You just might have to leave that golden parachute behind.
“If the winner of the Powerball jackpot is from D.C., I’m hoping that we can pay that winner,” said Buddy Roogow, executive director of the D.C. Lottery. “But I don’t know if we can pay until the shutdown ends. Right now, it’s kind of uncharted territory.”
Ditto for the $29 million Mega Million prize drawing Tuesday.
Let’s recap the insanity: Congress furloughs hundreds of thousands of federal employees. It curtails public services, spreading pain far and wide. And just when everyday folk could use a cheap thrill to help ease the blues, D.C. officials conclude that paying lottery winners is prohibited during a government shutdown.
“Everybody is upset about that,” said K.B. Embaye, who operates the MLK Mini Mart in Southeast Washington. “Five people wanted to cash in their scratch tickets today, but I couldn’t do it because the lottery machines are shut down.”
Asked what kind of words customers used to convey their dismay, Embaye just shook his head and murmured, “Oh, man.”
The D.C. Lottery Web site’s “Frequently Asked Questions” section notes that lottery payouts were halted Friday, nearly two weeks into the shutdown. That amounts to about $400,000 a day from 500 stores that is being withheld from winners, lottery officials said.
Little wonder that lottery ticket sales are down by about $1 million since Friday, compared with the same time a week before.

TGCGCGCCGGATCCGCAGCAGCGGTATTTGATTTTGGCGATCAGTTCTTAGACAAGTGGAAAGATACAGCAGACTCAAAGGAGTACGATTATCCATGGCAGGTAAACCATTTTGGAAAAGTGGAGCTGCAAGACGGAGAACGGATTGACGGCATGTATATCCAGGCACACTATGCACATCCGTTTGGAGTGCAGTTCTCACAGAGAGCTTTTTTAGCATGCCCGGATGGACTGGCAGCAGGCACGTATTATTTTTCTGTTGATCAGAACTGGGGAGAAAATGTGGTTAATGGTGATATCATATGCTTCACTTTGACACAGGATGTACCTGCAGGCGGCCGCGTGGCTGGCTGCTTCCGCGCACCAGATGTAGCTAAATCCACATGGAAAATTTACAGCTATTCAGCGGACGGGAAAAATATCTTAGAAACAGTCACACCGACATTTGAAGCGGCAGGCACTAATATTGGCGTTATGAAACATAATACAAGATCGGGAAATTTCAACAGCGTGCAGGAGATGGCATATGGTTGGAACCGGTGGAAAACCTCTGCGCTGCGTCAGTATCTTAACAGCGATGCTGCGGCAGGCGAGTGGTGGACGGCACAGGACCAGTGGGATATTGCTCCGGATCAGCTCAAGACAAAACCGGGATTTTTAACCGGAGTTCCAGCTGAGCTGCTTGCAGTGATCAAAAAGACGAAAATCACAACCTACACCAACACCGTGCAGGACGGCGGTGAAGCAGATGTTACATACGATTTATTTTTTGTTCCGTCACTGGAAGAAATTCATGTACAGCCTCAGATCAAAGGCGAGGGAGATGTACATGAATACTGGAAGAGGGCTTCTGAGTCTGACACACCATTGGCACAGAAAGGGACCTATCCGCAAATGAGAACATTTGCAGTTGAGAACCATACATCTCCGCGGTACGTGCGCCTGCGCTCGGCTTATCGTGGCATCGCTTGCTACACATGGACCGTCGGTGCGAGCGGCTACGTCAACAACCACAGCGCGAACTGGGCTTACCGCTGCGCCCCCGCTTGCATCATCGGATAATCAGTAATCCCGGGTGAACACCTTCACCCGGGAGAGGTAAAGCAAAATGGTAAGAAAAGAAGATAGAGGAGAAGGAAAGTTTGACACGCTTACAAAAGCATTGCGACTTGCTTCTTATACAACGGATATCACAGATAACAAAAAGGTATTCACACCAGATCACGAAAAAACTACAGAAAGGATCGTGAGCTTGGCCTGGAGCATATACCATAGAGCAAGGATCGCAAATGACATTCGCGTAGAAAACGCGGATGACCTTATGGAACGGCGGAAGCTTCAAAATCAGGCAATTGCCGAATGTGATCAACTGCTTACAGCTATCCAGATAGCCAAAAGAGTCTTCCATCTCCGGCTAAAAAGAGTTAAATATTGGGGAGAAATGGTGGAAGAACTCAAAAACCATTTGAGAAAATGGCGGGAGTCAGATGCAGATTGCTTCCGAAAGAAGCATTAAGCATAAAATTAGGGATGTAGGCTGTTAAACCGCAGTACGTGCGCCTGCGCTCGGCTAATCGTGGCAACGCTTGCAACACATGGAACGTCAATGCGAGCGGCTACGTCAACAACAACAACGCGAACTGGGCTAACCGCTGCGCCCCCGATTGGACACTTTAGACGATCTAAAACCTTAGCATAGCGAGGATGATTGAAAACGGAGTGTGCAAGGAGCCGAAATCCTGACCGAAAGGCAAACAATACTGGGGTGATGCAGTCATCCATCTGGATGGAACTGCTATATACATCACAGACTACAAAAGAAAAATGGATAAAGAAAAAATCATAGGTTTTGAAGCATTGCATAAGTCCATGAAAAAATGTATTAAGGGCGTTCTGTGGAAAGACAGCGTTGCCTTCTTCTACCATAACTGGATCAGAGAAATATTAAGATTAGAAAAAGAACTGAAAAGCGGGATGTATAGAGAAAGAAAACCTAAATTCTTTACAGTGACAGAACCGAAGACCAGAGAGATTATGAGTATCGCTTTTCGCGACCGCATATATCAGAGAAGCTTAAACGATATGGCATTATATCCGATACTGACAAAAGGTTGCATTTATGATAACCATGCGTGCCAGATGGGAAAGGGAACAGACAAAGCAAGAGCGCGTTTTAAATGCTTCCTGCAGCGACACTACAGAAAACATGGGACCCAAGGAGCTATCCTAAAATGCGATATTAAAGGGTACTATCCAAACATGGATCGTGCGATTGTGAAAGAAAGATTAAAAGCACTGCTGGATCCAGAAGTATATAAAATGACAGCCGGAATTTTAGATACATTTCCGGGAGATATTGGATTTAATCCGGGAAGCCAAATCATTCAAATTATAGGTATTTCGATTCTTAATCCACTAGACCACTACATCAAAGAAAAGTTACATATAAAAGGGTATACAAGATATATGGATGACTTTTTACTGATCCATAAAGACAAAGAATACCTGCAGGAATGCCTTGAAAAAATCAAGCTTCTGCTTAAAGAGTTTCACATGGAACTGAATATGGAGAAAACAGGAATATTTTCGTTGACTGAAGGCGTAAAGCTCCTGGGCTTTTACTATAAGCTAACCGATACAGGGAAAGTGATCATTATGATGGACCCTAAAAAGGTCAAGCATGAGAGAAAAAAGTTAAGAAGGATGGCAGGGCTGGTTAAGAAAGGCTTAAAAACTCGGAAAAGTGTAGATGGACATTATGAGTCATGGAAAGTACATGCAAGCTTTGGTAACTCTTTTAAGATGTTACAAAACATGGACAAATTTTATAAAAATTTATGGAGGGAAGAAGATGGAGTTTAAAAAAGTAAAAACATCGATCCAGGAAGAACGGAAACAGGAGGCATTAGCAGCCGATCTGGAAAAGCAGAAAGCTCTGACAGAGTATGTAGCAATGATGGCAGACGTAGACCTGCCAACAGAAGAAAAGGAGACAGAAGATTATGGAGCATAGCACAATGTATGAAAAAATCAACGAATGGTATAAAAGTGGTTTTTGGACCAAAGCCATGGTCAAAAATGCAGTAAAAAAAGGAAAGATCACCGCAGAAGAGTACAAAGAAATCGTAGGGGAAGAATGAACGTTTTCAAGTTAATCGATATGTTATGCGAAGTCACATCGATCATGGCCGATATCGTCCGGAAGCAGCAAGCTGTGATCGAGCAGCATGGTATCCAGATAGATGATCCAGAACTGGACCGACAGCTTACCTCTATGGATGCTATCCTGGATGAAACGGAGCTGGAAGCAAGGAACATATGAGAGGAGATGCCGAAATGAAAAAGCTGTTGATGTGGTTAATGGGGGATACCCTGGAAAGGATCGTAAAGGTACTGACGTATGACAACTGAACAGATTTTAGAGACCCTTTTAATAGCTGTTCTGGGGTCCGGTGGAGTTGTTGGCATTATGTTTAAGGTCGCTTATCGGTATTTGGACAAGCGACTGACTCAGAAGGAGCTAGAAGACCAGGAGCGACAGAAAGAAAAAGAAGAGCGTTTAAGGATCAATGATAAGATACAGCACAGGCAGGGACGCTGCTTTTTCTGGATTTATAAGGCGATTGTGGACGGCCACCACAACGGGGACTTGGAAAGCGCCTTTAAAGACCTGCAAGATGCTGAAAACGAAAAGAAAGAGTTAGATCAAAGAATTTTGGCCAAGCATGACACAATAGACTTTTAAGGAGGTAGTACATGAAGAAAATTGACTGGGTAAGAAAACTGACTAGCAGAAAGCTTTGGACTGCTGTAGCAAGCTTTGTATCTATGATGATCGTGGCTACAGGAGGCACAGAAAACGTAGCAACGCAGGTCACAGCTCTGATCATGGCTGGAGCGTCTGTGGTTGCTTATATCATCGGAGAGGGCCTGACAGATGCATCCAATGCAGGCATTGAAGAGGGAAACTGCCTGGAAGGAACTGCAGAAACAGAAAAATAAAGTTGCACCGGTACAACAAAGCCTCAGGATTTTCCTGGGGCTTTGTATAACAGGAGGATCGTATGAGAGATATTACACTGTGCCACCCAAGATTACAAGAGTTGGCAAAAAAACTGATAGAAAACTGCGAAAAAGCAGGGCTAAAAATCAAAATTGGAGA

For players wondering what the shutdown has to do with not getting their winnings, the answer is less than satisfying. Because the District is considered an agency of the federal government, no appropriations can be made without Congress’s approval. And during the shutdown, Congress appears unable to approve anything.
Never mind that the $250 million that the District takes in from lottery sales each year comes solely from the players. Not a cent of it is taxpayers’ money.
About half of the District’s lottery sales are to Maryland residents who commute to work in the District — a disproportionately large number of whom are government employees who have been furloughed.
“The shutdown has been very bad not just for the lottery sales but business in general,” said Emmanuel Tesfay, whose Circle 7 Express mart is along a major commuter route in Southeast. “I’ve been here for 30 years, and I’ve never seen the store this empty.”
Surely such a costly disruption could have been avoided. Even without Congress’s authorization, the payouts could have been made under the District’s “essential service” exemption. Consider: Essential government services are those that protect the health and safety of the public. Out of the $250 million in annual lottery sales, the city gets to keep $70 million — all of which goes to support services such as police, fire, health and education.
What could be more essential than that?
“People are still coming into play,” Tesfay said. “They don’t like what’s happening, but what can they do? Some of them even see the government shutdown as a sign of good luck.”
I guess that makes about as much sense as players forking over $17 for a copy of “Zolar’s Book of Dreams, Numbers & Lucky Days.”
During my chat with Embaye, a customer came in and sighed with disappointment after reading the sign about the delay in lottery payouts.
Another sign also caught his eye: “If you think you or someone you know may have a gambling problem, call the toll-free Problem Gambling help line.”
“Oh, yeah, I have a gambling problem,” the customer said, holding up a winning Pick 3 scratch ticket. “Somebody owes me $80.”
For previous columns, go to washingtonpost.com/milloy.